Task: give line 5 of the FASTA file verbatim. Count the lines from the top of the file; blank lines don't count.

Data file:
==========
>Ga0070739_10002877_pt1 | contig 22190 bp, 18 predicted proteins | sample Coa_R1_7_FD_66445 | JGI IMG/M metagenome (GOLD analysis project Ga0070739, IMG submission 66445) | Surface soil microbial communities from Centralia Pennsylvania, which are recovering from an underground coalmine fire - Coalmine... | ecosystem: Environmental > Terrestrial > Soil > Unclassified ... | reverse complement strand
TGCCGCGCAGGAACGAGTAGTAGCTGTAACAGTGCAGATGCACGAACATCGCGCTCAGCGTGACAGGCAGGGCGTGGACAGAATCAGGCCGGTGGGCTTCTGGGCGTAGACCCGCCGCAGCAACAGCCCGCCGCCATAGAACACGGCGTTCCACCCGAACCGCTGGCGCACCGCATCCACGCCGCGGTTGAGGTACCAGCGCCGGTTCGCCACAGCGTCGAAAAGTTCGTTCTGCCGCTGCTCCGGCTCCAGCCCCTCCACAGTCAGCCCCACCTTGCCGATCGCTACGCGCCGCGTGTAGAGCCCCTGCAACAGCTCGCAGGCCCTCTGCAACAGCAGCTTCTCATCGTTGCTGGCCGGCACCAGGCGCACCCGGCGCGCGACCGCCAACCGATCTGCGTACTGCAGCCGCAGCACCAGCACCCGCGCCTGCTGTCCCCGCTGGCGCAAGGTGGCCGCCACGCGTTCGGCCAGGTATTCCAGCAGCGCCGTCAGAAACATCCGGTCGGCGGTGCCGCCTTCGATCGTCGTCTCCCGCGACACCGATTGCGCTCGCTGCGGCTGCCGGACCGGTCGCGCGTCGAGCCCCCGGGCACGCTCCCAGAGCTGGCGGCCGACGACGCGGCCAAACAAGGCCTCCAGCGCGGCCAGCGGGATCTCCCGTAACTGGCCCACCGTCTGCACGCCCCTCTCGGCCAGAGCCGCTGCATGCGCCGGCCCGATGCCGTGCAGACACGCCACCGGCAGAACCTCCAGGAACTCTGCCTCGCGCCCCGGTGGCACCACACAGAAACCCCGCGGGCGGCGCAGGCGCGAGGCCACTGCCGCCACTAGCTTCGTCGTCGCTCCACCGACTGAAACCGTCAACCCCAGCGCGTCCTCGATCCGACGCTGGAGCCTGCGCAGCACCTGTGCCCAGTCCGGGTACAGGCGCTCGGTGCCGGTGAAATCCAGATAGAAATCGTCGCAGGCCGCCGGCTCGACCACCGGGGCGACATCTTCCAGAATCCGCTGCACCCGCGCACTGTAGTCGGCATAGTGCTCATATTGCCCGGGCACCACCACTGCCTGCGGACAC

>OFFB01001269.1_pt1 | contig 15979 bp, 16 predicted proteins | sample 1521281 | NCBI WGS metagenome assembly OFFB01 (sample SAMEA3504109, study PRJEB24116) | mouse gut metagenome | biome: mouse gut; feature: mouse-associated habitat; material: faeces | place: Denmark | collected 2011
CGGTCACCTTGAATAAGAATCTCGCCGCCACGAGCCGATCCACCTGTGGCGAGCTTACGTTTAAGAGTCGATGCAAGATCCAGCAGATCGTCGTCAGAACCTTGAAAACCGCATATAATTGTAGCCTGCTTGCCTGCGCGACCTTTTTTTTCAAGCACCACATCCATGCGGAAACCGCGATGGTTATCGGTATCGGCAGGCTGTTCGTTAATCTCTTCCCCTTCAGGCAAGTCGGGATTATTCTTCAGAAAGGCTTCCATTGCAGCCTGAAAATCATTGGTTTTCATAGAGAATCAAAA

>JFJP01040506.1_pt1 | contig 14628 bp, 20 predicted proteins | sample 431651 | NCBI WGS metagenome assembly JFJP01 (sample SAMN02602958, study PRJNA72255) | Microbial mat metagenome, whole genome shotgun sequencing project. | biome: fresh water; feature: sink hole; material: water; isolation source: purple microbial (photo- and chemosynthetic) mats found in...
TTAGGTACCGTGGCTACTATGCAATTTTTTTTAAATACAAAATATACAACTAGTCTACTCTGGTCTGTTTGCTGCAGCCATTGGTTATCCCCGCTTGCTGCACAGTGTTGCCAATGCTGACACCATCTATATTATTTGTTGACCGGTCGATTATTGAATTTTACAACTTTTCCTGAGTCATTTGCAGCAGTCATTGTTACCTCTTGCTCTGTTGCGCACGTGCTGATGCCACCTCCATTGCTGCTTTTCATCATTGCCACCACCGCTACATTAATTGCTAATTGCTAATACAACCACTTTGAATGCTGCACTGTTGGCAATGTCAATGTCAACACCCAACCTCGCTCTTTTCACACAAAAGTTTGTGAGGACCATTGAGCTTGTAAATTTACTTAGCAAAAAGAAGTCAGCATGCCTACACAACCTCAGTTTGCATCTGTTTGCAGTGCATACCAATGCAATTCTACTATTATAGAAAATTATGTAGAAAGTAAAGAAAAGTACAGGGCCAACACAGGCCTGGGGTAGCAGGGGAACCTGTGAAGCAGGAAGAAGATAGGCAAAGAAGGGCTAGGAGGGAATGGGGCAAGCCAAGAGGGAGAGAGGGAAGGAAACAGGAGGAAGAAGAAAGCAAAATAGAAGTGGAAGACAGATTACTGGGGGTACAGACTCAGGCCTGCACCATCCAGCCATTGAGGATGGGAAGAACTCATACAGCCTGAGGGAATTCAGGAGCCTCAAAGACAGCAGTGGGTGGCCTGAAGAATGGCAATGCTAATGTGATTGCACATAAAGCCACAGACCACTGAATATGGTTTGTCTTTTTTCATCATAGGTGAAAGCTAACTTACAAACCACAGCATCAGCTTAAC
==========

>JFJP01040506.1_pt1 | contig 14628 bp, 20 predicted proteins | sample 431651 | NCBI WGS metagenome assembly JFJP01 (sample SAMN02602958, study PRJNA72255) | Microbial mat metagenome, whole genome shotgun sequencing project. | biome: fresh water; feature: sink hole; material: water; isolation source: purple microbial (photo- and chemosynthetic) mats found in...